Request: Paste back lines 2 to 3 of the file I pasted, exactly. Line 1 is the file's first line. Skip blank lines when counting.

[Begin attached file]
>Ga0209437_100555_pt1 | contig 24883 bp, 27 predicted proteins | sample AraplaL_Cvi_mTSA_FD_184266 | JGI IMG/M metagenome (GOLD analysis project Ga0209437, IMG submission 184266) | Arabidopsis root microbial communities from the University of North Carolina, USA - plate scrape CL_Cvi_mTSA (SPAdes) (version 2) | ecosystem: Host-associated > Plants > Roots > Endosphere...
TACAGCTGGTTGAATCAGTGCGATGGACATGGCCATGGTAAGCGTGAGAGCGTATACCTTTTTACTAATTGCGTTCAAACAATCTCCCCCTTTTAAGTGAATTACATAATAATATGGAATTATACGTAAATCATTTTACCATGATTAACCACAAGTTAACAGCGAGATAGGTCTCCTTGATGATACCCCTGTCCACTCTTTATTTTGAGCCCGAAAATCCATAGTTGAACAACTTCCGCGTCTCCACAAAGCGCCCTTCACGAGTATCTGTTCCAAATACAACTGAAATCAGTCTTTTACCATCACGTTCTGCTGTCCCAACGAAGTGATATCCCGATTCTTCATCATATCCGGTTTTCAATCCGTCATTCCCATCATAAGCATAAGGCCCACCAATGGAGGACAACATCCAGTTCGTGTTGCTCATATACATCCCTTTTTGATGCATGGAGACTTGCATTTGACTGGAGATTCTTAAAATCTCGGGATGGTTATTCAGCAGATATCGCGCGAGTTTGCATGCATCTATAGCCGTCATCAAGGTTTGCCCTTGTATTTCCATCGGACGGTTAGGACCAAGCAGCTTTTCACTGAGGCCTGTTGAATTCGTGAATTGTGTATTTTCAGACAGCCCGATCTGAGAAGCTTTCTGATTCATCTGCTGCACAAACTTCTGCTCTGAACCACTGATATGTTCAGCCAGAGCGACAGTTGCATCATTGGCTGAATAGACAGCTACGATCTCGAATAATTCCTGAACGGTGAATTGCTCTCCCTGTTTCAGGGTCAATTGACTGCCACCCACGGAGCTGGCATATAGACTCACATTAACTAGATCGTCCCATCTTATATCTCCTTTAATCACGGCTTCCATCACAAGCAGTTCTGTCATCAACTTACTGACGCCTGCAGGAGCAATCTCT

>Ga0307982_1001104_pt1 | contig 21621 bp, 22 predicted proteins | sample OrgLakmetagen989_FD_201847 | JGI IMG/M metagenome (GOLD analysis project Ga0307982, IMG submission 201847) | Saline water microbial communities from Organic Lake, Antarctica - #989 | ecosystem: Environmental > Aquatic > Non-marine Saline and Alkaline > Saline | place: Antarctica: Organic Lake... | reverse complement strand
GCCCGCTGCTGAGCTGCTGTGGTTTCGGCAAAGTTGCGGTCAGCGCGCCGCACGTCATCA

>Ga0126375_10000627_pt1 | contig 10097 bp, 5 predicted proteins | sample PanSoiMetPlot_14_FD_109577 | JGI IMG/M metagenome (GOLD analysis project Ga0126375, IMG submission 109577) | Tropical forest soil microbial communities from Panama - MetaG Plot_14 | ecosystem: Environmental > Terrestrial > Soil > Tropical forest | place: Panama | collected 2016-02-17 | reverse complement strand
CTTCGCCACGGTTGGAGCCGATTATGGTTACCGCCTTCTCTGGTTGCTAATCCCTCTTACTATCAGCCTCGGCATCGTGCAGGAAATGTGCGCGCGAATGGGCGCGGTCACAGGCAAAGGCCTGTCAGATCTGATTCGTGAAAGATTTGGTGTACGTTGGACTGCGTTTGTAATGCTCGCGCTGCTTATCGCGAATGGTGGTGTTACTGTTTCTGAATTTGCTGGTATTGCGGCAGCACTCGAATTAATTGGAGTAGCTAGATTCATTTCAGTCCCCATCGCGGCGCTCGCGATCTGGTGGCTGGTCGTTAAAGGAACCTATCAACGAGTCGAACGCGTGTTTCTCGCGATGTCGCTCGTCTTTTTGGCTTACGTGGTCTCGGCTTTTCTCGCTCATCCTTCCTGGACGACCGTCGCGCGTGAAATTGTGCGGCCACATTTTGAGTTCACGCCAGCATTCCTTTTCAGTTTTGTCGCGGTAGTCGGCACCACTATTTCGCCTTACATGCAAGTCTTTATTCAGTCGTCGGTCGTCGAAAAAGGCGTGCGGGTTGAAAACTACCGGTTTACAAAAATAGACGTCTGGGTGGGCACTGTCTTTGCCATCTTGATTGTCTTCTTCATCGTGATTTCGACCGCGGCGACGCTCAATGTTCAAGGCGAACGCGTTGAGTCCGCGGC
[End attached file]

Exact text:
TACAGCTGGTTGAATCAGTGCGATGGACATGGCCATGGTAAGCGTGAGAGCGTATACCTTTTTACTAATTGCGTTCAAACAATCTCCCCCTTTTAAGTGAATTACATAATAATATGGAATTATACGTAAATCATTTTACCATGATTAACCACAAGTTAACAGCGAGATAGGTCTCCTTGATGATACCCCTGTCCACTCTTTATTTTGAGCCCGAAAATCCATAGTTGAACAACTTCCGCGTCTCCACAAAGCGCCCTTCACGAGTATCTGTTCCAAATACAACTGAAATCAGTCTTTTACCATCACGTTCTGCTGTCCCAACGAAGTGATATCCCGATTCTTCATCATATCCGGTTTTCAATCCGTCATTCCCATCATAAGCATAAGGCCCACCAATGGAGGACAACATCCAGTTCGTGTTGCTCATATACATCCCTTTTTGATGCATGGAGACTTGCATTTGACTGGAGATTCTTAAAATCTCGGGATGGTTATTCAGCAGATATCGCGCGAGTTTGCATGCATCTATAGCCGTCATCAAGGTTTGCCCTTGTATTTCCATCGGACGGTTAGGACCAAGCAGCTTTTCACTGAGGCCTGTTGAATTCGTGAATTGTGTATTTTCAGACAGCCCGATCTGAGAAGCTTTCTGATTCATCTGCTGCACAAACTTCTGCTCTGAACCACTGATATGTTCAGCCAGAGCGACAGTTGCATCATTGGCTGAATAGACAGCTACGATCTCGAATAATTCCTGAACGGTGAATTGCTCTCCCTGTTTCAGGGTCAATTGACTGCCACCCACGGAGCTGGCATATAGACTCACATTAACTAGATCGTCCCATCTTATATCTCCTTTAATCACGGCTTCCATCACAAGCAGTTCTGTCATCAACTTACTGACGCCTGCAGGAGCAATCTCT

>Ga0307982_1001104_pt1 | contig 21621 bp, 22 predicted proteins | sample OrgLakmetagen989_FD_201847 | JGI IMG/M metagenome (GOLD analysis project Ga0307982, IMG submission 201847) | Saline water microbial communities from Organic Lake, Antarctica - #989 | ecosystem: Environmental > Aquatic > Non-marine Saline and Alkaline > Saline | place: Antarctica: Organic Lake... | reverse complement strand